The original REF Phono had a massive compliment of tubes, using 11 6922’s in various locations, a 5AR4 rectifier tube and a 6550 along with another 6922 to perform voltage-regulator duties, as they have done in some of their other designs.   The new REF Phono 2 utilizes four 6H30 tubes along with a FET input stage, as they have in the PH5, 6 and 7.  Gordon said, “Using tubes at the input is just too noisy; the input FET’s are the only way to get that low-level signal to emerge from a black background.”  The REF 2 Phono also uses solid-state rectifiers but retains the 6550 as a voltage regulator, this time in conjunction with another 6H30 tube.

The original REF Phono had a pricetag of $6,995 and the current REF Phono 2 costs $11,995. This is a substantial increase in price, but the new version offers quite a bit more under the hood as well as on the front panel, which is available in silver or black finish.

ARC has made an interesting style change with the REF Phono 2, the top panel is now a grey smoked acrylic, allowing full view of the tube complement.  Those wanting the traditional metal top panel can order their preamp this way at no additional charge.

While the original REF Phono for all practical purposes had one input, you could switch between a low-gain and a high-gain input via a rear panel switch, so using two turntables was not terribly convenient.  The new version has been designed from the ground up to be a two-input phono preamplifier, using microprocessor controls to switch between inputs.  ARC has incorporated the large vacuum-fluorescent display from their other components to excellent use here.  You can view input, gain, loading and equalization at a glance from across the room.  The remote control will also allow you to see how many hours have elapsed on the tubes, and those who are driven crazy by lights in their “deep listening” sessions can dim or completely darken the display.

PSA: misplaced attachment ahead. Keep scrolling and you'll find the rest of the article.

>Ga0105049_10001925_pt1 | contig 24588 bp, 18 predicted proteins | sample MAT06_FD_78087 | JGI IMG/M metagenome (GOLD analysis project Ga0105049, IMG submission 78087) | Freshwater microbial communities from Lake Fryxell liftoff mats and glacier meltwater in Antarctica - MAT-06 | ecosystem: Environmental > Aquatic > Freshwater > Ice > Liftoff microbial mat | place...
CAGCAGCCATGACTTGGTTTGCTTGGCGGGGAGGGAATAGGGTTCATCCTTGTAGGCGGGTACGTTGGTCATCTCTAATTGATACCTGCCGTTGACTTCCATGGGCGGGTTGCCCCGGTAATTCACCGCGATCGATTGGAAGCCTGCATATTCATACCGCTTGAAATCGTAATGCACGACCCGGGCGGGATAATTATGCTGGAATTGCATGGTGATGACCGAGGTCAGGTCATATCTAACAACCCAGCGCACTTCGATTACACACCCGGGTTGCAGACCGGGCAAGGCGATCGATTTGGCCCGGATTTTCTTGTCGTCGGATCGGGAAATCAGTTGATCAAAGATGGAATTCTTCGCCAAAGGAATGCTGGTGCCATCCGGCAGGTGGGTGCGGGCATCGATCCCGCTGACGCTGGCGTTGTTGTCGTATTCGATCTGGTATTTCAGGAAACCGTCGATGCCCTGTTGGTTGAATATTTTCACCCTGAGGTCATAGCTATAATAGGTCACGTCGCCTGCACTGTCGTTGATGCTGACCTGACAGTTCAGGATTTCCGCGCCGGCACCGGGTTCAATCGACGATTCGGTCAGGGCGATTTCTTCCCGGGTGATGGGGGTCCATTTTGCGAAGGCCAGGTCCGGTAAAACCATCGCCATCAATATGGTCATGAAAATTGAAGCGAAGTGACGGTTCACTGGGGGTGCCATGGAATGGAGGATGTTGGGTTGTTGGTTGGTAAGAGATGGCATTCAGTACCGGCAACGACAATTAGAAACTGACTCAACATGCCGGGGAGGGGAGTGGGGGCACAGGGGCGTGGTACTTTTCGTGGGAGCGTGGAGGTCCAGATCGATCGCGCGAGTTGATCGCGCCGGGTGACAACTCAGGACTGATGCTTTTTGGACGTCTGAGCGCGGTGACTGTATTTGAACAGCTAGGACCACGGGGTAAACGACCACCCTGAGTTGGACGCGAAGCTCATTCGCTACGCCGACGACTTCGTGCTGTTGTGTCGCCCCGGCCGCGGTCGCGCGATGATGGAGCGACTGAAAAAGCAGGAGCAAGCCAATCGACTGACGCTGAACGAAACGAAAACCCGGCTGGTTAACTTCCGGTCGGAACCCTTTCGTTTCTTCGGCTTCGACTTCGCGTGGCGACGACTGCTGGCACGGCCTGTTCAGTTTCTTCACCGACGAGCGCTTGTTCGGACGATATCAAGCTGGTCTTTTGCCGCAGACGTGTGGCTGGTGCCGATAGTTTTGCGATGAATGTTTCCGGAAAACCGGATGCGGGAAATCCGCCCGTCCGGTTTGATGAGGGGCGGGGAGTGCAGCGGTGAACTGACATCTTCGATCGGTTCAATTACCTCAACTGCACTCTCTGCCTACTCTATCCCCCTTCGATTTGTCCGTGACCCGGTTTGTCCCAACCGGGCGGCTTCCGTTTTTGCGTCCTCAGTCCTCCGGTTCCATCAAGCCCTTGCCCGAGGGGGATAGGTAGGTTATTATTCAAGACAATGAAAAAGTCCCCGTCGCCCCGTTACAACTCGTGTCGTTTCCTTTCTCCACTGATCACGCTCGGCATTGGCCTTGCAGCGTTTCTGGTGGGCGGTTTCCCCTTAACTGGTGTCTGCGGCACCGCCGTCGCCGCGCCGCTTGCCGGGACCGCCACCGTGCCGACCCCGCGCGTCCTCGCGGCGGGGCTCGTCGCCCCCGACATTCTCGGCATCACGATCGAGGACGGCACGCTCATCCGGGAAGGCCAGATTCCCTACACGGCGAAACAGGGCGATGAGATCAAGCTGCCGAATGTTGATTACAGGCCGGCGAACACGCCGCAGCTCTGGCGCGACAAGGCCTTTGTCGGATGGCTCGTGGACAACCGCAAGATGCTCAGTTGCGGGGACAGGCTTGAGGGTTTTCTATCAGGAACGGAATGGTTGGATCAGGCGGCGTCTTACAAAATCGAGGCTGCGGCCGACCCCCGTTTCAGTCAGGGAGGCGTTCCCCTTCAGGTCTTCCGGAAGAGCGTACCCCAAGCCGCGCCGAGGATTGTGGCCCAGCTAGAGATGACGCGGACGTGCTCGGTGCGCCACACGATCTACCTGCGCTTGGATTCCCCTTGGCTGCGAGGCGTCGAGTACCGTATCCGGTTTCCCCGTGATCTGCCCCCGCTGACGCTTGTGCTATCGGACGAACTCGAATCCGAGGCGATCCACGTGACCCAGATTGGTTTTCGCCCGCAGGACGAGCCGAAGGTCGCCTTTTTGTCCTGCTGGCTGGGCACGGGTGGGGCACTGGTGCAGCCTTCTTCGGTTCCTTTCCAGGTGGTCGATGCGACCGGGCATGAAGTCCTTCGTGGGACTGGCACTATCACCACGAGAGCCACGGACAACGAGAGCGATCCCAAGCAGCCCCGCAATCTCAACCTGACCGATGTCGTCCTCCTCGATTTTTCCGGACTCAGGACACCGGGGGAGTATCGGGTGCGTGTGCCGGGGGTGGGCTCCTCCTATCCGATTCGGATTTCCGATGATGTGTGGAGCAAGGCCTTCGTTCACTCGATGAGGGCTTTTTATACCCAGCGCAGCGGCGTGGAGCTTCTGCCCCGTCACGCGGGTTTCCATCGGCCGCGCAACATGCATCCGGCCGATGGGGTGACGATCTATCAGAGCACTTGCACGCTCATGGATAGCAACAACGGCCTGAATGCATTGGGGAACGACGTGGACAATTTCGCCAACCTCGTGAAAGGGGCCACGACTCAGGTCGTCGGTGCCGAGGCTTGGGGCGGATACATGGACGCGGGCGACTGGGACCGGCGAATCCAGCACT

Another big change in circuitry is the REF Phono 2’s fully balanced design.  Though its two phono inputs are single-ended, the preamplifier is balanced throughout and offers single-ended RCA and balanced XLR outputs.  For those doing any recording of their vinyl via tape or digital means, it’s worth noting that I was able to drive a recorder from the single-ended outputs and send the balanced outputs to my Burmester preamplifier with no degradation in performance.  The resulting captured files were fantastic, being fed straight from the REF into my Nagra LB digital recorder or Technics RS-1500 open reel deck.

Interestingly, even though the REF Phono 2 only draws a maximum of 140 watts from the AC line, it has a square 20A IEC power socket.  I’m assuming that this helps to make a more solid connection to the power cord, also showing that no detail was left unexamined in the creation of ARC’s flagship phono stage.

Needs a little time to cook

Like every other component I’ve auditioned with a large compliment of Teflon capacitors, the REF is going to take 500 hours to sound its best, and ARC even suggests 600 hours in the owner’s manual.  For the naysayers in the audience who feel break-in is pure poppycock, I had a unique situation with the REF that verifies this concept beyond doubt.  My initial review sample had made a few stops before it got here, so I was able to sidestep the break-in process and begin evaluating it immediately. The REF sounds OK  directly out of the box but there is substantial improvement after 100-200 hours.  It really comes out of the fog right around 350 hours, getting even better until the 500-hour mark.  Fortunately, ARC includes a timer linked to the display on the front panel to help you keep track.  It’s critical to note that you have to pass a signal through the unit during these hours; just keeping the unit on is not enough.

As the REF I was using was the one from ARC’s demo room, when I decided to purchase the review sample, Gordon insisted that they send me a brand new unit from production and that I return the review sample. This, of course, caused some anxiety as I did not want to go through the break-in process with a component that I use daily.  Fortunately, I was able to keep the review unit for a couple of weeks while my new REF racked up hours.  It did provide a unique opportunity to compare a fresh unit to one with almost 1,000 hours on the clock, and the difference was staggering.  The fresh, out-of-the-carton sample sounded flat and lifeless when compared with the fully broken-in unit, with everything else being the same.